Setting New Limits by JMO Recruiter Joel Junker
Dan Gable was a legendary wrestler at Iowa State University winning the NCAA wrestling title in his weight class each year he competed, and achieving an amazing 182-1 record. He also dominated the 1972 Olympic Wrestling event, winning the gold medal in his weight class without a single point being scored against him. After retiring from competitive wrestling in the mid-70’s, Dan became the head wrestling coach at the University of Iowa. Under his guidance, the University of Iowa wrestling team won nine consecutive NCAA team titles from 1978 to 1986.
When asked his key to success, Dan responded, “When I trained, I did not just train to maintain my skills. I worked hard to push myself to a new limit every day. I kept pushing that limit back and back, and I became a little better than I was the day before. At the end of every day, I wanted to be physically and mentally tired, to know that I had been through a hard day. If I did not feel this way, I felt that I must have cheated somehow, so I would stay longer and re-double my efforts.”
The people who wrestled against Dan Gable always commented that his mental strength and physical endurance allowed him to accomplish things that others could not. He was on the offensive all the time, always attacking, and always pressing his opponents. Most good wrestlers could push themselves at the end of a match to overcome the pain barrier. Dan was good enough to push himself at the start and throughout the match, knowing full well that by doing this, he would test the limits of his capability. This is the type of courage that allowed Dan Gable to set new limits for himself. He was able to raise the level of his performance beyond any of his opponents, even in the face of tremendous challenges.
In both the military and business careers, this type of courage is a rare, yet critical, leadership quality. It takes courage to push the limits of your capabilities and to continually face the problems and challenges that come with a professional life. Society and average people around us negatively influence this type of courage. It is hard to keep trying to be your very best when others around settle for mediocrity. Negative people frequently tell you things cannot be done and virtually never encourage you to go for it. It is easy to be negative because it usually involves the safe road and avoiding the risks associated with the unknown. On the other hand, it takes courage to be positive about new challenges because it is usually unpopular, dares us to differ from our associates and stand alone on our own principles, and forces us to test ourselves to break through barriers.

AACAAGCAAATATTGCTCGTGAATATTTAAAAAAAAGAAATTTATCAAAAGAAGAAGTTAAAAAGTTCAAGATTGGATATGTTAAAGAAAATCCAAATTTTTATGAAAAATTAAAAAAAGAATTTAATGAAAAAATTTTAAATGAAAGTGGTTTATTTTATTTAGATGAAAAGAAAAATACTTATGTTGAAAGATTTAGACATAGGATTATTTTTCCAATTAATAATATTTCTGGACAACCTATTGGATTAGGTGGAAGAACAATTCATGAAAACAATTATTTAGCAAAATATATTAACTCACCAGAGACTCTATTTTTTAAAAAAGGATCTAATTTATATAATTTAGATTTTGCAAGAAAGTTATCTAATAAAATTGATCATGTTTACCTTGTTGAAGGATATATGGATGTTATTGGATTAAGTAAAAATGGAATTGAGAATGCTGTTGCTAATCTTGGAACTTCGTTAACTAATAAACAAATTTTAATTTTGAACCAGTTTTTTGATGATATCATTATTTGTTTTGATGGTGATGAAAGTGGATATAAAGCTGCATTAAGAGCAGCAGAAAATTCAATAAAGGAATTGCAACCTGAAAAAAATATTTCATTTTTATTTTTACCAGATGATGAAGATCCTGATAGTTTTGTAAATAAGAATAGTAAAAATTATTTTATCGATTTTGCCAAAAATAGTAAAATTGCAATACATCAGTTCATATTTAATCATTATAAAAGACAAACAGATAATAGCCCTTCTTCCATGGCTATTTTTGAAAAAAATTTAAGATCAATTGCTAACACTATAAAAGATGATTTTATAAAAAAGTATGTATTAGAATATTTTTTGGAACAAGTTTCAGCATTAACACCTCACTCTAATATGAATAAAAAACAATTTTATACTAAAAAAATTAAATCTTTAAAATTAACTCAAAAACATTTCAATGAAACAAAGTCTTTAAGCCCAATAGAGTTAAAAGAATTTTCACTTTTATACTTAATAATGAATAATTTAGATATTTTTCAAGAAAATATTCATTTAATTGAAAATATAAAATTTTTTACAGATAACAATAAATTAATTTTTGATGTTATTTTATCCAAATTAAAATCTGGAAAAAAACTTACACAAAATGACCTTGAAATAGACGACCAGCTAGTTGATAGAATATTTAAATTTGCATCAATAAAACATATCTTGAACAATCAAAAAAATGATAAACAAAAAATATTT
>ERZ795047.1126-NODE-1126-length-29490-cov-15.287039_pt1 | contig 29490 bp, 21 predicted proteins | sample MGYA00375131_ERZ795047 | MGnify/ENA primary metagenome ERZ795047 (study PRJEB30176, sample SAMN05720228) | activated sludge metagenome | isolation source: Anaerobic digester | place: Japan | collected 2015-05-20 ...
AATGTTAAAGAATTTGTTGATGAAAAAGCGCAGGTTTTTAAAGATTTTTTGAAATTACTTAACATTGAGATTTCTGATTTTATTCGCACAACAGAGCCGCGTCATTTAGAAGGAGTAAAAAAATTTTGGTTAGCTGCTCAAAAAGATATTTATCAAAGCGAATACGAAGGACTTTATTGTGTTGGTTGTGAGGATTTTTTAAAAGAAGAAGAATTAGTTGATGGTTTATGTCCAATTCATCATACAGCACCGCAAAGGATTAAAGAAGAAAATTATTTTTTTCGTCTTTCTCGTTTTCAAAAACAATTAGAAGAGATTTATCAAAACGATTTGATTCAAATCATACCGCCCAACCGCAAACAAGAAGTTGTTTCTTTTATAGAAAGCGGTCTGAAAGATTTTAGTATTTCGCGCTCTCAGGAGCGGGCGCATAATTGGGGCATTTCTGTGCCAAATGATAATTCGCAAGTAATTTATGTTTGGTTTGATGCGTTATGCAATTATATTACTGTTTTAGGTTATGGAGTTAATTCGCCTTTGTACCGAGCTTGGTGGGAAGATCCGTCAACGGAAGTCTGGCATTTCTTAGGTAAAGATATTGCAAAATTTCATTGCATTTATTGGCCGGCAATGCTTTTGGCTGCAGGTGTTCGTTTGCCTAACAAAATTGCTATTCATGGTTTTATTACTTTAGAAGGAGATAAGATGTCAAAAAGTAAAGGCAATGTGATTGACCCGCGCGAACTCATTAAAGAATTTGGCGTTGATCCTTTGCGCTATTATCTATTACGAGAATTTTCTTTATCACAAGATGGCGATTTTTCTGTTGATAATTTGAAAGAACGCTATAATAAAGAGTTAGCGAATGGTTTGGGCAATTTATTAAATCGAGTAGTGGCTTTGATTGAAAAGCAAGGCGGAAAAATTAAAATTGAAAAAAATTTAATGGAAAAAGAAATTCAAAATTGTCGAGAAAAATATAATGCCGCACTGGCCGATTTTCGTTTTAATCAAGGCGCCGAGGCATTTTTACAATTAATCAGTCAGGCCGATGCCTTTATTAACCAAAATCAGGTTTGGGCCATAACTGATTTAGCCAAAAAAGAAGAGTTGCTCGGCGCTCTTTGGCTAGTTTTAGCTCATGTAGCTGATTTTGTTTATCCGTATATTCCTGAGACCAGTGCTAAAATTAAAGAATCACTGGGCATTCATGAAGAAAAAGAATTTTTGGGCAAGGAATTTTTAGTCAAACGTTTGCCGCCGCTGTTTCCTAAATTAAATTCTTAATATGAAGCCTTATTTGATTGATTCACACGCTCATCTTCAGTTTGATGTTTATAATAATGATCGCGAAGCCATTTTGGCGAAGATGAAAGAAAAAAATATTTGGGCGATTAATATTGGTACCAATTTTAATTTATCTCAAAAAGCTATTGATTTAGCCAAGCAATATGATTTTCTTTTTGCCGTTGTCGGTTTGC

The world has too many examples of talented people quitting on their goals or careers for the wrong reasons. While there can be valid reasons for switching careers, don’t run from your problems and challenges. Remember, professional lives are a series of tests. These tests are an opportunity for you to push back barriers and set new limits for yourself. The worst thing about quitting in the face of these tests is that it is habit forming. Once you start quitting, it is hard to stop. Leaders don’t do this either. They separate themselves from the average performers by testing their will and by taking that extra step when they are tired or disillusioned. Great leaders derive little joy, if any, when their abilities go untested.
Champions like Dan Gable would say that pushing yourself and stretching your limits is also habit forming. Being proactive every day to identify ways to test yourself is habit forming. Facing challenges and adversity with the “cup half-full” attitude is habit forming. Great leaders in business and the military have these habits.
What are you going to do in the next week, month and three months to test yourself and establish new limits?
Career Warefare: 10 Rules for Building a Successful Brand and Fighting to Keep It. As with my other book recommendations, I am recommending books that you would necessarily find on various business best seller lists yet offer excellent insights into business concepts and career management. David F. Allasandro wrote this book and published it in 2004 when he was the CEO of financial services company John Hancock. He provides excellent common sense tips about managing your career. This book will benefit you whether you are just starting your business career, years into your business career or just contemplating a transition from the military to business.
“You must be the change you want to see in the world.” Mohandas Gandhi
Cameron-Brooks and I would sincerely appreciate any suggestions you have for books or quotes we should include in future Career Tip e-mails. We are avid readers and committed to lifelong learning. We learn so much from our client companies, alumni and candidates. Please e-mail me at firstname.lastname@example.org with any suggestions or ideas for improving our Career Tip Email.
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